The investigation determined that Charles Rice wasn’t a booster, and had no connection to the University of Washington. The Pac-10 did say that although Rice’s loan was inappropriate because it was predicated on Hobert’s projected NFL earnings, it was “inconclusive” whether Husky coaches should have known about its existence.

106463606_crop_340x234Harry How/Getty Images

The Pac-10 cited a booster in Southern California for instances of paying Husky players for minimal or non-existent work in a summer jobs program  (Husky Football in the Don James Era, p. 272).”  But again, the school knew nothing about it nor could they have.

The report listed among the terrible despicable Husky advantages, were huge recruiting advantages like  fruit baskets given to recruits and pretty $2 T-shirts. Compare that to the hundreds of millions in facilities that Knight is funding at Oregon, and it makes the “major violations” at UW seem absurd.

After NCAA hit the Huskies with sanctions, the immediate response most University of Washington fans voiced was the same typical response most fans of winning programs have, when the program is caught with it’s hand in the cookie jar:

“The rest of the Pac10 can’t beat us, so instead they penalized us with trumped-up charges.”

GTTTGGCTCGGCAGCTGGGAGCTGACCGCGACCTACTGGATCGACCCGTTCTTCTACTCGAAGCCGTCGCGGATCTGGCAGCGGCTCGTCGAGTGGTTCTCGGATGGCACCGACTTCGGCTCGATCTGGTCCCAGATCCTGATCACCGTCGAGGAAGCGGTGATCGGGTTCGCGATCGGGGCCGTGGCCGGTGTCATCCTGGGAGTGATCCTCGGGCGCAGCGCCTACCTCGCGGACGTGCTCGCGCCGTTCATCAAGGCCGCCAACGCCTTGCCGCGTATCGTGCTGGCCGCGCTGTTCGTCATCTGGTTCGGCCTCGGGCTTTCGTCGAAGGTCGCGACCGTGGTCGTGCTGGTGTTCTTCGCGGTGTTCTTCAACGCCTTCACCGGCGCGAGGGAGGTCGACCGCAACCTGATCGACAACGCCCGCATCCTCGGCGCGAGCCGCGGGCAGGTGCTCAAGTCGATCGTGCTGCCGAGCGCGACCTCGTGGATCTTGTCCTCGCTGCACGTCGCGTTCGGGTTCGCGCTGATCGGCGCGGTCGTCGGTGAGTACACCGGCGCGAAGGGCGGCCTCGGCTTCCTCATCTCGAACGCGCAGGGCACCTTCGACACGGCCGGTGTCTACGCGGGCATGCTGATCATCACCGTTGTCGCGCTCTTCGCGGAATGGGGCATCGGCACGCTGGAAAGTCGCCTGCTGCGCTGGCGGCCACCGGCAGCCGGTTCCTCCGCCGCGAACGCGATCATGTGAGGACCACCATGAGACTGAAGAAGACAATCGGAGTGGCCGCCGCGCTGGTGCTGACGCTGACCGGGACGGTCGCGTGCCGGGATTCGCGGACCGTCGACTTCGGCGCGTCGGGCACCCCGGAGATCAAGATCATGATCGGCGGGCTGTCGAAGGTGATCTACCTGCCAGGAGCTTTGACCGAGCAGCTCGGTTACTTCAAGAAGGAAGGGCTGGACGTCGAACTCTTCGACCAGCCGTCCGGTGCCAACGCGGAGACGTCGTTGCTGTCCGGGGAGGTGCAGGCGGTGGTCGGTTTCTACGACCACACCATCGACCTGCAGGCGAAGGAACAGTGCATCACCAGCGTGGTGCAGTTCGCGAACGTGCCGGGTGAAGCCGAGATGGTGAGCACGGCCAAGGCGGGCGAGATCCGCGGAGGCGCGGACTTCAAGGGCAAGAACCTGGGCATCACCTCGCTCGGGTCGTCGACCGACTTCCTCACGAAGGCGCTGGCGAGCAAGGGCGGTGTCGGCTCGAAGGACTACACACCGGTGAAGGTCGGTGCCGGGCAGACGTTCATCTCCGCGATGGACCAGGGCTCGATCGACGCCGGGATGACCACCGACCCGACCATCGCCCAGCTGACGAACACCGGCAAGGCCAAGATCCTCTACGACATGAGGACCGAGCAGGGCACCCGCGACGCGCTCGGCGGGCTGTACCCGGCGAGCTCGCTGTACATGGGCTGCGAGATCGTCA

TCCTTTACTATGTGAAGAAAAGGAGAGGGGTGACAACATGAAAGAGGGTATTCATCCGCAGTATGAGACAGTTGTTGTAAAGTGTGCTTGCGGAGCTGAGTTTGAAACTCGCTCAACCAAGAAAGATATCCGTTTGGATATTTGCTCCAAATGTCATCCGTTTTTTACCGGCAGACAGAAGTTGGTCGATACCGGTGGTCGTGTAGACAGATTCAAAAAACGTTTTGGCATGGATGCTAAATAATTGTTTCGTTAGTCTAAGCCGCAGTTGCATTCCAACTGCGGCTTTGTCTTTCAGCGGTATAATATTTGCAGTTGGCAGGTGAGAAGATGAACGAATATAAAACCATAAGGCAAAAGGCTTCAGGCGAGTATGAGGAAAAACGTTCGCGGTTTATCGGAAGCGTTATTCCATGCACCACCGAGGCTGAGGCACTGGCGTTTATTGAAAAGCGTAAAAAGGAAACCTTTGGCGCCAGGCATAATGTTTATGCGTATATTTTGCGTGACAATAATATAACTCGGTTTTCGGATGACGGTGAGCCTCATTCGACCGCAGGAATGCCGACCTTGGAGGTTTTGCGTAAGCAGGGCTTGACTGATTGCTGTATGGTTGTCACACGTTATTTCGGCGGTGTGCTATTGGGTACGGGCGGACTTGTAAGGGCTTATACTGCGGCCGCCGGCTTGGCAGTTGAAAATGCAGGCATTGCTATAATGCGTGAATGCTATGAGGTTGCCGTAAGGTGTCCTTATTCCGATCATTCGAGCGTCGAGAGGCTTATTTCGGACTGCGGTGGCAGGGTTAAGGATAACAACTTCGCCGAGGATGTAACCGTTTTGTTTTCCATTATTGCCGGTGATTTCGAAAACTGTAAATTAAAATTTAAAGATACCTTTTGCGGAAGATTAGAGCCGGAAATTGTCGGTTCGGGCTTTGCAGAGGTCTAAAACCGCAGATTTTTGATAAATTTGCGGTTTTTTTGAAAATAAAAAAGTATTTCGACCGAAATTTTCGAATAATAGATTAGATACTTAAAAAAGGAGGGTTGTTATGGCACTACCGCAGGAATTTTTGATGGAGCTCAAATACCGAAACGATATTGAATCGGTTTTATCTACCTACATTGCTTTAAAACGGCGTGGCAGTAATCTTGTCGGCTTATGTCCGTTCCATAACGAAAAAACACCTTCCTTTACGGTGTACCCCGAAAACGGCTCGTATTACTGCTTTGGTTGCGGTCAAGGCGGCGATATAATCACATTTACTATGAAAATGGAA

But it wasn’t only Husky fans saying this. Former Washington State coach Jim Walden, a rival of James’s, expressed his thoughts.

“It’s almost like police brutality that the conference would go beyond the law,” he said.  “They put the death penalty on Don James, one of the most highly respected people in our profession” (Husky Football in the Don James Era, p. 273).

Indeed the same noise can be heard from Southern California today as the reality to the Reggie Bush situation takes hold this month.  Bleacher Report’s own featured reporter BillN, writes in his article  10 Reasons , that the NCAA arrived with a pre-determined outcome long before the evidence was heard, and sites at least nine other reasons why the NCAA and their penalty scheme is blatantly hypocritical.

106463718_crop_340x234Harry How/Getty Images

Obviously he is right, since the sole purpose of the NCAA apparatus is to keep amateur athletes unpaid while those they labor for, reap hundreds of millions in profits from television contracts and paid attendance.

Yet when compared to advantages being showered upon the University of Oregon by Phil Knight, the Reggie Bush situation at USC seems fairly minor. How can an institution be zapped with two years of bowl bans and dozens of scholarships lost, when Oregon has one it’s alumni’s showering millions on the athletic facilities?  How is that fair?!

Meanwhile, Oregon fans mutter about Auburn’s Heisman Trophy winner Cam Newton. But they too could find themselves in hot water, if the track record of what happens after a program finds success, is repeated in Oregon’s case.  Especially when a deep south team is involved, where football takes near-religious priority.

In Eugene, the Ducks and Phil Knight carry on without a worry, announcing astounding new uniforms for the title game while alumni stick out their little Duck chest feathers in pride.